Bottom line: it made the morning kind of miserable for everyone, especially the mom with the two bored kiddos.  So, as a child care provider who is trained to prevent behavior issues ahead of time, here’s my two cents (or 20 since I tend to ramble).

1) set the expectations before your arrival. Just make it very clear to the children what they are to expect for the outing and how you would like them to conduct themselves. 

2) be prepared. Have each child pack a small bag of things to do.  This can include a frisbee, coloring book, or deck of cards.  Even a pair of binoculars will provide engagement.  Remind them that the bag is theirs to carry and keep track of. This builds a sense of ownership, responsibility and pride.  (And don’t forget snacks!)

3) include the siblings in the athlete’s activity in some way. Encourage the siblings to make a banner to cheer on their athlete.  Give them jobs like gathering a water bottle or cleats.  Remind them why you’re there, and engage their interest: “did you see how she kicked the ball?” Or “look how fast he’s running!”

4) give them a little freedom. There are many other families at these games, and plenty of other bored siblings.  Set some limits, but let them go play together on an empty field when possible.  Just situate yourself so your kids are in your sight line, and let them roll around in the grass with other kids.

I hope this helps! 

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When I was in college…

So when I was a college student, I worked three and four jobs to pay my tuition and buy my own books. I had student loans aplenty and even a small scholarship. I chose a private catholic women’s college close to home, though I’m not catholic. But I felt like it was a great place to figure out who I was and still have a safety net.

And I did find my niche in the world, at least started the journey. It was a place to deepen friendships and learn my strengths. But after my second year, I started getting letters in the mail from my college asking to donate to their endowment. I was shocked and ticked off-I was already working my butt off trying to pay for school and they wanted me to give them more?! I didn’t get it, why would anyone give money back to their school when we’ve just spent a fortune to go there?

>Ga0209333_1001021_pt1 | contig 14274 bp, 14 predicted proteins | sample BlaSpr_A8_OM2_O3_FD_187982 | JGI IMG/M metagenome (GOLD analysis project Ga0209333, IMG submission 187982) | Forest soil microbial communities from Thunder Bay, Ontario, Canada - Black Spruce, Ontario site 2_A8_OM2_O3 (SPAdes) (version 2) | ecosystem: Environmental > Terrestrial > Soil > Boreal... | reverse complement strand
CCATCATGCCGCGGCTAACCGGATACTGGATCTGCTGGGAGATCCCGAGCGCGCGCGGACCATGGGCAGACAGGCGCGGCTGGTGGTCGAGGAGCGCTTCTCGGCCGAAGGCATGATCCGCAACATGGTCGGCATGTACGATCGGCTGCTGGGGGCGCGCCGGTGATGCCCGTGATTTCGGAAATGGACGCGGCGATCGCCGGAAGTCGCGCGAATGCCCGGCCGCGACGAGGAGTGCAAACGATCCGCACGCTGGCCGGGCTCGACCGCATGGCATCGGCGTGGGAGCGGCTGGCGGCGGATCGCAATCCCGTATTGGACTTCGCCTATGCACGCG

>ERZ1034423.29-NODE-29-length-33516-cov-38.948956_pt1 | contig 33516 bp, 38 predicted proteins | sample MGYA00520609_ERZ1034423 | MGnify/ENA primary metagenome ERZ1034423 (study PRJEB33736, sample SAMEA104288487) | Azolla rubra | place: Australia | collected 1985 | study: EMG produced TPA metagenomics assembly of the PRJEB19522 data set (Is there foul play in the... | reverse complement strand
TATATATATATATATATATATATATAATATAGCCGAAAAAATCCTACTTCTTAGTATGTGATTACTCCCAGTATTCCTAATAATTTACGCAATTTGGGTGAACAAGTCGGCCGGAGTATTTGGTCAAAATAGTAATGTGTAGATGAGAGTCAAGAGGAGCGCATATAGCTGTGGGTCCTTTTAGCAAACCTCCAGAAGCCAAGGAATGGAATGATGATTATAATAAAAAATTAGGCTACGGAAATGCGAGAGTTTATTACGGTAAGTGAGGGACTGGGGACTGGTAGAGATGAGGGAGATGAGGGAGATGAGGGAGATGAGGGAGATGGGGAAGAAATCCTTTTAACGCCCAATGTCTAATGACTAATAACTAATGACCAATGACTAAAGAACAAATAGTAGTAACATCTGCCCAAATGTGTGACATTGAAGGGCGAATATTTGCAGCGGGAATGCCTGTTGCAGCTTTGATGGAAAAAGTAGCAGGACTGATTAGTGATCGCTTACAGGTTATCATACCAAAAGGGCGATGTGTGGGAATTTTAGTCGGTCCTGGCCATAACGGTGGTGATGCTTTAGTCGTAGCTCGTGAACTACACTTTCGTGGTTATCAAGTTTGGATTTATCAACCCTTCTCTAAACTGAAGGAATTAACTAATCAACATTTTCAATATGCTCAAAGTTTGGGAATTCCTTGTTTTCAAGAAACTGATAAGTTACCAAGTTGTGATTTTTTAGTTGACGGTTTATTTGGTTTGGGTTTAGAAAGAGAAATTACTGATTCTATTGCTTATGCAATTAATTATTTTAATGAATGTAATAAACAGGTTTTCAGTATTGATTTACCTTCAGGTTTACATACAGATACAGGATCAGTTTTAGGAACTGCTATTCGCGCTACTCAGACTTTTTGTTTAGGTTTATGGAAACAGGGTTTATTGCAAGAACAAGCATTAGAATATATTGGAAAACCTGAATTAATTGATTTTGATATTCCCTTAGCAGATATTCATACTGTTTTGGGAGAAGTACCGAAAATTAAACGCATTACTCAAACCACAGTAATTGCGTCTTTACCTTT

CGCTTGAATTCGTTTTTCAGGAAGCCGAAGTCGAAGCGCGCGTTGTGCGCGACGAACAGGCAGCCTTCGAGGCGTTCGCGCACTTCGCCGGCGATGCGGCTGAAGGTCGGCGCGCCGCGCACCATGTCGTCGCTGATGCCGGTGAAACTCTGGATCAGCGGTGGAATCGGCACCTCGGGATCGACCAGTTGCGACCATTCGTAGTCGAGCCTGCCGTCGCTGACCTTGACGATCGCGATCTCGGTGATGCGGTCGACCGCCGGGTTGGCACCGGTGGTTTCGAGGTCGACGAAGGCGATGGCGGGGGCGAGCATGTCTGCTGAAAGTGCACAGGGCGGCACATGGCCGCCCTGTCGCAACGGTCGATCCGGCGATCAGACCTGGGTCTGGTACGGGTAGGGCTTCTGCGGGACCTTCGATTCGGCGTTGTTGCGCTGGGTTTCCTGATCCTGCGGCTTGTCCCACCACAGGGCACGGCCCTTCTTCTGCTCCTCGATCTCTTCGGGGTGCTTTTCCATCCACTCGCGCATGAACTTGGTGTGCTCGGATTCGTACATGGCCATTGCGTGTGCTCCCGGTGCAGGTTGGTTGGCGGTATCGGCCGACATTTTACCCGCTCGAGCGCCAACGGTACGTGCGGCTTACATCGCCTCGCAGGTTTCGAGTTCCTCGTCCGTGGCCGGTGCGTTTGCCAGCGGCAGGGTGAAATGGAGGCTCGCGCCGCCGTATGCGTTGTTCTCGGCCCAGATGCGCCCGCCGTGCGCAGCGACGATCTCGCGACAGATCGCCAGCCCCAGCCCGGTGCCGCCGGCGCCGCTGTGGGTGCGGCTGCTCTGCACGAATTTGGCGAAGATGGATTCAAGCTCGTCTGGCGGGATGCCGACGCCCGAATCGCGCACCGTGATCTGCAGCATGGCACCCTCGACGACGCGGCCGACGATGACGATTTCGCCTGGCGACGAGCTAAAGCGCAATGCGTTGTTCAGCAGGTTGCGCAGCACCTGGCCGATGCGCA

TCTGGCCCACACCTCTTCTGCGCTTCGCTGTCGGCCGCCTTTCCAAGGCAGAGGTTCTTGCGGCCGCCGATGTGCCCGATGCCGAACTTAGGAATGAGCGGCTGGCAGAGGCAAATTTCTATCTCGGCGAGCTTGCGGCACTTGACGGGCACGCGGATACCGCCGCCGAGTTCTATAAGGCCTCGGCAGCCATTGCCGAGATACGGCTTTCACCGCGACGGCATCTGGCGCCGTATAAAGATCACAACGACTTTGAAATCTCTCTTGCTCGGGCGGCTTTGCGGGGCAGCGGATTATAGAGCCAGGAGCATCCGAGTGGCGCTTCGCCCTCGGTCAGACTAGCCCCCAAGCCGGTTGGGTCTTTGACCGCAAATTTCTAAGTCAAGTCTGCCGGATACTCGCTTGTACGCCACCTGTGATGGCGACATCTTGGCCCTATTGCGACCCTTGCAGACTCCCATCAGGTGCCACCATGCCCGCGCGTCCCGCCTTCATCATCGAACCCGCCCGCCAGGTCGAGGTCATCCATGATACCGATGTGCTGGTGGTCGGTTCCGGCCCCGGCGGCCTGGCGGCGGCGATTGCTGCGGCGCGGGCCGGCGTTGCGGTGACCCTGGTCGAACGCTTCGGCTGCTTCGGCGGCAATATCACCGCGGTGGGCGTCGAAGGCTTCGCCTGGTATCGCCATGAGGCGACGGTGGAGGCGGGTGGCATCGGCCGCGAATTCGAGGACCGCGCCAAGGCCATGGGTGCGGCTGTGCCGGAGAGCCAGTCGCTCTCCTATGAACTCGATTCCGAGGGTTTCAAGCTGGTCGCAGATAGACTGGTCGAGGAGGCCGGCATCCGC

Five years after I graduated, my college closed it’s doors forever. I attended the last commencement which was a bittersweet occasion for all.

So while their timing stunk, I finally understood why I was receiving letters asking for money…my college was $14 million in the hole and they were grasping at straws.

The message here: if we want something great to continue, we all have to do our part to support it. That doesn’t necessarily mean financially, though that is often what is needed most. Sharing the mission and stories and memories of an organization, school, or club can accomplish so much as well.

And while yes, I’m in the midst of a fundraiser, that I will shamelessly plug right here, this post has been on my mind for awhile. And yes, I would love your support, but this post speaks to anything in your life that you care about whether it is your local church or your child’s soccer team, your local fire department or your favorite non-profit. We all have to work together to make sure they continue at the high level we have come to expect.IMG_8773-0.JPG

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To all my loyal followers:

I’ve just launched my first fundraiser to improve my back yard. Please share this link and consider purchasing a shirt from the site below. Thank you in advance!

And for those of you providing childcare, who may be uncomfortable wearing a t-shirt with another providers name on it, I don’t see our businesses as competing. I feel like we are collaborators and your support is just another way of assisting a colleague. If you feel differently, I respect your decision. Thank you for your interest.

Click here to support our fund
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“I’m not happy with this childcare anymore” What to do next?

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So you’ve got this amazing child and you finally found a great childcare, your child is settling into the routine, and you feel like it is a safe and nurturing environment. You breathe easy after saying goodbye at the window and head off to work with no worries.

Then your child’s primary caregiver gives her notice. Then the co-teacher in your child’s classroom gives his notice. New providers are brought in, but you feel insecure about your child being in the classroom. You notice things that make you uncomfortable, like lots of gossip, personal phone calls, unprofessional behavior…